(Photos by Don Jones, Studio 9 Commercial Photography.)
Being cooped up in our homes for the last year brought on thoughts about things that could change to make life better. Some people want to get out of the city and find more breathing room, and others found new hobbies to cultivate. Most of us spent time evaluating our living spaces and the functionality of them for work–life balance. This amounts to an emerging trend in home building and architecture defined as the “Colorado ranch lifestyle.”
In short, the lifestyle brings together an easy, workable floor plan with functional spaces and a larger plot of land, which offers the opportunity to garden, raise horses and other livestock, and enjoy wildlife and nature. And although there is plenty of flexibility to accommodate a host of wants and needs by the homeowner, this lifestyle is being embraced by Shea Chappell Luxury Homes.
Charlie and Nancy Shea, directors of development and senior advisors to the company, are living their best lives on 35 acres northeast of town, and company owners Lain and Barbara Chappell reside in a home they never dreamed they would want but have settled in nicely on 16 acres of land.
“The Colorado ranch lifestyle is about a special place with versatility,” says Charlie. “We’re not talking about city suburbs. This is a rural setting to create your own environment free from city covenants. And you’ll share space with everything from moose, elk, and white-tailed deer to rabbits and coyotes.”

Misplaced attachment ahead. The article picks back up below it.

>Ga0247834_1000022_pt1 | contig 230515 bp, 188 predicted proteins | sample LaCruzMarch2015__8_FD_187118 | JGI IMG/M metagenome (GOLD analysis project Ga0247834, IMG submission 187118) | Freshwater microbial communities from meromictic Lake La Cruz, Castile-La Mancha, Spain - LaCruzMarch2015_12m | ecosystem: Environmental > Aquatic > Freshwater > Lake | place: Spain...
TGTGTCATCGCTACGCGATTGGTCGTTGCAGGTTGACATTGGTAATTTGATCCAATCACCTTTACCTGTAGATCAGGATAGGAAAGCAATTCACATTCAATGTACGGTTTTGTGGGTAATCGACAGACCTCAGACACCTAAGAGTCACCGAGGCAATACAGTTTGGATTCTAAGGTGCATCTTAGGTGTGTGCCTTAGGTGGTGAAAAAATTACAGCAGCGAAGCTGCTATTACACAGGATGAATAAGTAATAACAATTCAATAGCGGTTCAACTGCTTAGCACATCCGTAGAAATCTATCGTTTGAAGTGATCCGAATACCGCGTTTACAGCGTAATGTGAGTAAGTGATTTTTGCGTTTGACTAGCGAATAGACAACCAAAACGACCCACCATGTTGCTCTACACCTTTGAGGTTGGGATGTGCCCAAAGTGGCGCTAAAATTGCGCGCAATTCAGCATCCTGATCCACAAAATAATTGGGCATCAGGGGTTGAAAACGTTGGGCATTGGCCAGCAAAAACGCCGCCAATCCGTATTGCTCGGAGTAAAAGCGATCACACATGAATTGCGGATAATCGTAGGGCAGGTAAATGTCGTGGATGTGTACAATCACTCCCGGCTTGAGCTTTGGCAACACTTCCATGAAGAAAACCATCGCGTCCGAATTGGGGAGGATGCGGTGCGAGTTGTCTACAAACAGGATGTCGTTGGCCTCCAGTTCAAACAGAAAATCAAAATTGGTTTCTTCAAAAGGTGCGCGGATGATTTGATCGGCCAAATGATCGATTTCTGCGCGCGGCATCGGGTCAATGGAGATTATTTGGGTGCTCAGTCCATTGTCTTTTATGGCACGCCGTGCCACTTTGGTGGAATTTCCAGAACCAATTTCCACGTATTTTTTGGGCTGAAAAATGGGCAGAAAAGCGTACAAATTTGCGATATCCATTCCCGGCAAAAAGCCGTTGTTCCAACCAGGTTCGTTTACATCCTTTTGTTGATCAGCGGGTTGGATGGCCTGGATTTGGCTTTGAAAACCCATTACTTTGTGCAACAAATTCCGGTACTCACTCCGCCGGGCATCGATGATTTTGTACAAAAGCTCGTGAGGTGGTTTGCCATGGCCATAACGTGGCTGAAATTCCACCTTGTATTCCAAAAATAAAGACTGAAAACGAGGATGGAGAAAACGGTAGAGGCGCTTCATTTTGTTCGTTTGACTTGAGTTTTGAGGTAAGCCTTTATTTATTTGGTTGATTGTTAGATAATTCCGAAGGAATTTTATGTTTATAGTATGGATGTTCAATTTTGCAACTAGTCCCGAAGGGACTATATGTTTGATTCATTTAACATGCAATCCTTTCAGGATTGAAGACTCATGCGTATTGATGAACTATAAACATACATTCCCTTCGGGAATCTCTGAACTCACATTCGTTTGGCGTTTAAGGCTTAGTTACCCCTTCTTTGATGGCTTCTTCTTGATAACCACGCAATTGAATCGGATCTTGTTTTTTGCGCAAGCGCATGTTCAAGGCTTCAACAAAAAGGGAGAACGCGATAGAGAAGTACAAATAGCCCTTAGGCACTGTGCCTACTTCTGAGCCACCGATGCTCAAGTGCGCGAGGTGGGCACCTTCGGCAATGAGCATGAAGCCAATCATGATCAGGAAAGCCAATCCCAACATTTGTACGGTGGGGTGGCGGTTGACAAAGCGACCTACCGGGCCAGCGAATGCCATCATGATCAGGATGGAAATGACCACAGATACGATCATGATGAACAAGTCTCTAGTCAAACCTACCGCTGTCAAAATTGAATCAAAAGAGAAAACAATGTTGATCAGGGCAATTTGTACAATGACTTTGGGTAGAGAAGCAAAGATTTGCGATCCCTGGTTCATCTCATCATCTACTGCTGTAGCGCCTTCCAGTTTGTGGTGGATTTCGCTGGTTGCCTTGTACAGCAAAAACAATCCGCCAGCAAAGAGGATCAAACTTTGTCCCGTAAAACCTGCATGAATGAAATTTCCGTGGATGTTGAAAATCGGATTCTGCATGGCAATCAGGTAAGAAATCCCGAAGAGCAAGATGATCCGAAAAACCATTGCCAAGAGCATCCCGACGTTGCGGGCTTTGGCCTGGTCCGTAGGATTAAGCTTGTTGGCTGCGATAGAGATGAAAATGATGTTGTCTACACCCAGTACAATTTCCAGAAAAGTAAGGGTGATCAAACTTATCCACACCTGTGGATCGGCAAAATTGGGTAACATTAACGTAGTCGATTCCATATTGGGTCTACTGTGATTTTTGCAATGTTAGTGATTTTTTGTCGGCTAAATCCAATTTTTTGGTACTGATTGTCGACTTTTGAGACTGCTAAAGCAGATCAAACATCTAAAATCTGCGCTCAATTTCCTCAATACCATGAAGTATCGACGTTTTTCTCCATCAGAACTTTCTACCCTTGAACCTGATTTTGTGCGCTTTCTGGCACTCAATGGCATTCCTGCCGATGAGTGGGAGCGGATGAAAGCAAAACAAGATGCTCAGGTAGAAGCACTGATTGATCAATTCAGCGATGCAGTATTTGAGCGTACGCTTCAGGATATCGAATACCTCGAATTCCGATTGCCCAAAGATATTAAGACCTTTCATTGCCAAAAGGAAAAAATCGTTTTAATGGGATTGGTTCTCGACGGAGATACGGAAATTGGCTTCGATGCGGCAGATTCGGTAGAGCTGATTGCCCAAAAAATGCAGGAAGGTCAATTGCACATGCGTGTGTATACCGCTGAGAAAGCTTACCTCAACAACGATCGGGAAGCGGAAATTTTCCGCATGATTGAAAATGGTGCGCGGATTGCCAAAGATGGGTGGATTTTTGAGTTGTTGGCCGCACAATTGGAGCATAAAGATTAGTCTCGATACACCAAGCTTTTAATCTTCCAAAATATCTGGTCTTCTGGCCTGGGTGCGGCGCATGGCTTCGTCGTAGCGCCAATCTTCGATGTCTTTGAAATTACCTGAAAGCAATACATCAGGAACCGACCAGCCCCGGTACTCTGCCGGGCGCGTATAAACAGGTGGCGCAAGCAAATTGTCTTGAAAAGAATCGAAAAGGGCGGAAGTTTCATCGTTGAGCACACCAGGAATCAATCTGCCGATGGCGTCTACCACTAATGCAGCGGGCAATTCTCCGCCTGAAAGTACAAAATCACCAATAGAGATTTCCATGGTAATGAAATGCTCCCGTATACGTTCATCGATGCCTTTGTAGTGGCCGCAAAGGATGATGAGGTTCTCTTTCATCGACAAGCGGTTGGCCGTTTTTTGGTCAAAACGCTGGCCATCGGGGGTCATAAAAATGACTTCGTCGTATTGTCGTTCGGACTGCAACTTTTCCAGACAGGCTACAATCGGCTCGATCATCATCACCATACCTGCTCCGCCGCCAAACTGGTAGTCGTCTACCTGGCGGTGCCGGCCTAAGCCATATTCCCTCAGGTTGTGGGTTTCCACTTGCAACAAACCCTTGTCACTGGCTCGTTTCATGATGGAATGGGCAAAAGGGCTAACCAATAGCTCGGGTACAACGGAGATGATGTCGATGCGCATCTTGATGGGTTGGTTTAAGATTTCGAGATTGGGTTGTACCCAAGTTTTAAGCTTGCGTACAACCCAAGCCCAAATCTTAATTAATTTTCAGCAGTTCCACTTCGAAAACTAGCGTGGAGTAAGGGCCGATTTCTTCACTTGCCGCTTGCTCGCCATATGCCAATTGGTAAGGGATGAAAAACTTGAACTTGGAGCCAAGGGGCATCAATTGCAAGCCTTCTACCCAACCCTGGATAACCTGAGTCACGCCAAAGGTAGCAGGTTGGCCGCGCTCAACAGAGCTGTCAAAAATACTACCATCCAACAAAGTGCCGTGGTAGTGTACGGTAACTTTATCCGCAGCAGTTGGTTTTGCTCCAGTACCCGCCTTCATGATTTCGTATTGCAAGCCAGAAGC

In developing these plans for their own needs, both couples really leaned into the concept, researched, and talked to others about ranch-style living. And what that really meant. “We found that people wanted to redefine their work and home spaces so there was some separation,” Lain says. “The folks we talked to are looking for a setting where work and family can be enjoyed, but there is peace, tranquility, and the ability to have other hobbies.”
Window placement is also important to take advantage of views, and outdoor living spaces are equally well thought out for year-round enjoyment with outdoor kitchens, covered and heated patios, and wood-burning fireplaces. Interior spaces are designed to be flexible, so what is at one time a nursery can later become an office or workout room. An open concept with beamed ceilings creates a more authentic look and helps achieve a comfortable feeling while providing a focal point for the kitchen, which is still the heart of the home, according to Nancy.
Lain says many of the company’s more affluent clients are also building in personal recreation, such as an indoor swimming pool, pickleball court, or specialized workout room, so the home base is self-serving, leaving no reason to travel to the city on a daily basis. And for those with multigenerational needs now or in the future, these flexible floor plans can be very accommodating.
Charlie says outbuildings are extremely important to the ranch lifestyle, and again, versatility plays a role. Whether you need a guesthouse, shop, stables, greenhouse, RV parking, or storage, these structures can be designed to be multi-purpose for a more cohesive look and plan.
The Shea Chappell team builds 6–10 luxury homes per year and strives to achieve a custom concept that is specific to each family. “People are getting away from McMansions,” Lain says. “We’re designing what we call ‘jewelry boxes.’ Our homes are high quality, well defined, and well thought out to meet the needs of our clients.”
Still, this lifestyle is not for everyone. In most cases, rural settings require a well and septic system, and Charlie says, “You’ll never wake up and have nothing to do. The horses need tending to or the garden needs attention.” He explains there is an educational journey that needs to be embarked on before considering this lifestyle to include finding the land and then defining the lifestyle needs and activities the homeowner wants to pursue. “This is truly country living, which has its pluses and minuses,” Charlie says.